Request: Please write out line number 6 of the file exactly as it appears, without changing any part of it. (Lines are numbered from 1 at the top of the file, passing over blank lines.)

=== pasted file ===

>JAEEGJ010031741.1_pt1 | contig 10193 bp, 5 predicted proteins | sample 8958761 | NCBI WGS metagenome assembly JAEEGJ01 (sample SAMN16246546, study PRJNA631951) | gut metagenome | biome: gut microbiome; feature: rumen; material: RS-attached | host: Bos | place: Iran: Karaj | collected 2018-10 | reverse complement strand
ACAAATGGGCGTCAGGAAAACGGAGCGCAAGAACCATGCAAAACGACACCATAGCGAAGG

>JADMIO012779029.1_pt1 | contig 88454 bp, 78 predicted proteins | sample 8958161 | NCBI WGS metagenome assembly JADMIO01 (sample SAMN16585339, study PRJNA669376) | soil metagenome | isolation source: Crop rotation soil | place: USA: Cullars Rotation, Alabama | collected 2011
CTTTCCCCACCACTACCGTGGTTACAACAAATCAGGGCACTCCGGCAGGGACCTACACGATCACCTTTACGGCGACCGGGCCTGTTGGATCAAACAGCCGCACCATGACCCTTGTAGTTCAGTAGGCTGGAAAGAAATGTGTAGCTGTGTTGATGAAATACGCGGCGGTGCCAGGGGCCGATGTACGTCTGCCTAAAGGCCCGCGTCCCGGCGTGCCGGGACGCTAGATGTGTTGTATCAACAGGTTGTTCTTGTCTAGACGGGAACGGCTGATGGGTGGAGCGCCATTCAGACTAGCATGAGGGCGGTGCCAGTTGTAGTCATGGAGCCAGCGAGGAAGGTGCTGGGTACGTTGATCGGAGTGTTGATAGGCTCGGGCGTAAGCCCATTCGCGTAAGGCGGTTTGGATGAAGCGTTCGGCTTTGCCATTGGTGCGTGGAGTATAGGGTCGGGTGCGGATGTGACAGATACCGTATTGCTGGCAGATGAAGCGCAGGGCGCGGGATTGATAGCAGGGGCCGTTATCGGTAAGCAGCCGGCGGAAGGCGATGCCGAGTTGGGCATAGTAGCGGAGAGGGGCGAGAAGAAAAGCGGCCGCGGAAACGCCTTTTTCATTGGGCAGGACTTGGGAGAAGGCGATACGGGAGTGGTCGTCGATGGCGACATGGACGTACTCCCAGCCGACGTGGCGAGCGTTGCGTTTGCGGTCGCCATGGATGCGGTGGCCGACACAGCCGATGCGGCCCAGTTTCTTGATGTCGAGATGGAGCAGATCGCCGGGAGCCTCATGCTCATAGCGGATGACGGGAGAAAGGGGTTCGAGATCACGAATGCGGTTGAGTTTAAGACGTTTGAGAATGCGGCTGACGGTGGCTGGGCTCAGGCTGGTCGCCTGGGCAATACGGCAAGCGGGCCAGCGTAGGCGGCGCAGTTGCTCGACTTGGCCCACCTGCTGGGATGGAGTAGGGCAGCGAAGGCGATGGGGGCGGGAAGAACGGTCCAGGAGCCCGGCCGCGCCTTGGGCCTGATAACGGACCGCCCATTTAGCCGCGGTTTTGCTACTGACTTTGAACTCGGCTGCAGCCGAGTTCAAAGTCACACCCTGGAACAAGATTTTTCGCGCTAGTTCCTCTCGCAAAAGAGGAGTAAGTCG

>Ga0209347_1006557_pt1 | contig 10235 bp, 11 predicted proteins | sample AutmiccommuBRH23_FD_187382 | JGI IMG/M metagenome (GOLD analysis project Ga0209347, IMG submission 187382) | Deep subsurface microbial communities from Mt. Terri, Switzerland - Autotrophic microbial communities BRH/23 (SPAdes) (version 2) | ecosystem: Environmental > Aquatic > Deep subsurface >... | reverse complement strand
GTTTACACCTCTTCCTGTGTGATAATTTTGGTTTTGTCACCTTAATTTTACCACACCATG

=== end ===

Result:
GTTTACACCTCTTCCTGTGTGATAATTTTGGTTTTGTCACCTTAATTTTACCACACCATG